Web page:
FIGS. 9A-9F are cross sectional schematic views illustrating a manufacturing process used for the assembly of another alternate embodiment of a packing structure;

FIGS. 10A-10C are cross sectional views of alternate embodiments of a packing structure;

FIG. 11 is a top plan view of alternate embodiment of a packing structure;

FIG. 12 is a schematic view depicting an embodiment of a wound filler matrix of the present disclosure;

FIG. 12A is a cross-sectional view of the wound filler matrix taken along the lines 12A-12A of FIG. 12;

FIG. 12B is a cross-sectional view similar to the view of FIG. 2A of an alternate embodiment of the wound filler matrix; and

FIGS. 13A through 13I are opartial orthogonal views depicting various configurations for a multifilament fiber of the wound filler matrix of the present disclosure.

DETAILED DESCRIPTION

The present disclosure relates to treatment of a wound using a wound dressing comprising a plurality of fibers, each fiber having a length of at least two (2) inches and in one embodiment, at least 4 inches and in other embodiments, at least 6 inches, and at least 8 inches. The method of treatment entails incorporating the wound dressing into a wound to keep the sides of the wound apart, and removing the wound exudate.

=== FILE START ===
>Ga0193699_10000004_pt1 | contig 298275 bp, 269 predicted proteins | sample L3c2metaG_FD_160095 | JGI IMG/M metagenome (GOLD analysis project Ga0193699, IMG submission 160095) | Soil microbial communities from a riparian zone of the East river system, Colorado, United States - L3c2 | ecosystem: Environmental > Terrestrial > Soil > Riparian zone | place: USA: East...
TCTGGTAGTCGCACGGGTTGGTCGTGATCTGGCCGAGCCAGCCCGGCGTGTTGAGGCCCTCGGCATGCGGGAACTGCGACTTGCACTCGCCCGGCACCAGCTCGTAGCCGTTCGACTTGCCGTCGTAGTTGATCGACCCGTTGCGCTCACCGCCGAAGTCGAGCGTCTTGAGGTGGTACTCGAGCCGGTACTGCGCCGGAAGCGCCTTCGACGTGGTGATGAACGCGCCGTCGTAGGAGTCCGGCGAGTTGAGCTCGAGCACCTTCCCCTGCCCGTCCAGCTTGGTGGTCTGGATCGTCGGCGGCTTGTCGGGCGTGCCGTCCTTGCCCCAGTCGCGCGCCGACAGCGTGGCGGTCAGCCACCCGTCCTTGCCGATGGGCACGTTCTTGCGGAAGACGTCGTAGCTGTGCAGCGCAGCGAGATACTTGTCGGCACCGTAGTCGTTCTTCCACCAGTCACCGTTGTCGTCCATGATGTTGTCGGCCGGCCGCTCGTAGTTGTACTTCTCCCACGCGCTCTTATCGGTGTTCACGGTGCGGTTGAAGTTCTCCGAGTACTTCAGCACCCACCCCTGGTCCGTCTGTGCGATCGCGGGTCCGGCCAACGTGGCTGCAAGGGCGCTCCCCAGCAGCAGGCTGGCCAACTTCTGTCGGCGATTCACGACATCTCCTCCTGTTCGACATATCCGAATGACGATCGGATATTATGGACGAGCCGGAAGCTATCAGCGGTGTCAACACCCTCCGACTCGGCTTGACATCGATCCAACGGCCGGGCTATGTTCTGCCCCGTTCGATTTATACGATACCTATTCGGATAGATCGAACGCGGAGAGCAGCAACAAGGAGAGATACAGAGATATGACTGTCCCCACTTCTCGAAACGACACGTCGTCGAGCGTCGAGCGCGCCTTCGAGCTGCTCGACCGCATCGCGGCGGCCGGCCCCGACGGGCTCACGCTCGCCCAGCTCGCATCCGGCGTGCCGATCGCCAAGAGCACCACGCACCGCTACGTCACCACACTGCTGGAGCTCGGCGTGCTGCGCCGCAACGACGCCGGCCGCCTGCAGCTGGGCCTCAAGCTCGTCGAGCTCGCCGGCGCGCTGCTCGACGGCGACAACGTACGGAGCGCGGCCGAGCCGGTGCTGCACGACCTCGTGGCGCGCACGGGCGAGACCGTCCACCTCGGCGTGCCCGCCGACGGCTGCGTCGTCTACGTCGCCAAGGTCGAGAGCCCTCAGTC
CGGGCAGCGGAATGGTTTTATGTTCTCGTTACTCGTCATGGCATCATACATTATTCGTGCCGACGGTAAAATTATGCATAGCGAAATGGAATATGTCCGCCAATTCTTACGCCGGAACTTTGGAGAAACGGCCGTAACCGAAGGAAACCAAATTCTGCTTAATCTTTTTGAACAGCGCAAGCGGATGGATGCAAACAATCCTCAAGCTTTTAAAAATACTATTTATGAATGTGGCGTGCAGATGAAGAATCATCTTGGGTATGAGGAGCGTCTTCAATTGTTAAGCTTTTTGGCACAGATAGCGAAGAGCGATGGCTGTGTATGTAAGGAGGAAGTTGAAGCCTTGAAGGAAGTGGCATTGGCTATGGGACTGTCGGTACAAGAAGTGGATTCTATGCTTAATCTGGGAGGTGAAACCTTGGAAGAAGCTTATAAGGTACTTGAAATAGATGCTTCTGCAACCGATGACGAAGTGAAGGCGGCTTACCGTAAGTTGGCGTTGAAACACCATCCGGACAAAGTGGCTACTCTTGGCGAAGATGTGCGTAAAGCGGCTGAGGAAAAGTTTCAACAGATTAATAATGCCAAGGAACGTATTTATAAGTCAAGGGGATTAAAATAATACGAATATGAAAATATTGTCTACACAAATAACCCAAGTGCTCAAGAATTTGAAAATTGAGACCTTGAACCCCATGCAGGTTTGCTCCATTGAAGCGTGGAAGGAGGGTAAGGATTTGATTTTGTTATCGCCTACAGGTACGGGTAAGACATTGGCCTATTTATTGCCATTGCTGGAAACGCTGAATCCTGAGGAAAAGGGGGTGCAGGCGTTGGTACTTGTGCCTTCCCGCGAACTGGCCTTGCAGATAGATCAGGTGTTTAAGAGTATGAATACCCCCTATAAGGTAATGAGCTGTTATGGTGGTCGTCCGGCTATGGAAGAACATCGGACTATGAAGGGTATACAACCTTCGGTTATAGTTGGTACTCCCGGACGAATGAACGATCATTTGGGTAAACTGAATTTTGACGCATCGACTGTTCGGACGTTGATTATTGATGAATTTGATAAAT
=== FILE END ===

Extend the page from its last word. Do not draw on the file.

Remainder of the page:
In more detail, the fiber of the wound dressing may be any fiber having a length of at least two (2) inches. Included within the suitable fibers are natural fibers and man-made fibers.

Examples of suitable fibers are natural fibers produced by plants, animals and/or geologic processes. For example, natural fibers include alginates, chitosan, rayon, vegetable fibers, which may be generated from arrangements of cellulose and bound together by lignin as in cotton, hemp, jute, flax, ramie and sisal, for example. Also, wood fibers are derived from tree sources and include groundwood, thermomechanical pulp (TMP) and bleached or unbleached kraft or sulfite (sulphite) pulps formed by a manufacturing process wherein lignin is removed to free the fibers from the wood structure. Animal fibers consist largely of proteins and include spider silk, sinew, catgut, wool and hair such as cashmere, mohair and angora, and chitosan for instance. There are also mineral sources for natural fibers such as woolastinite, attapulgite, halloysite, and asbestos.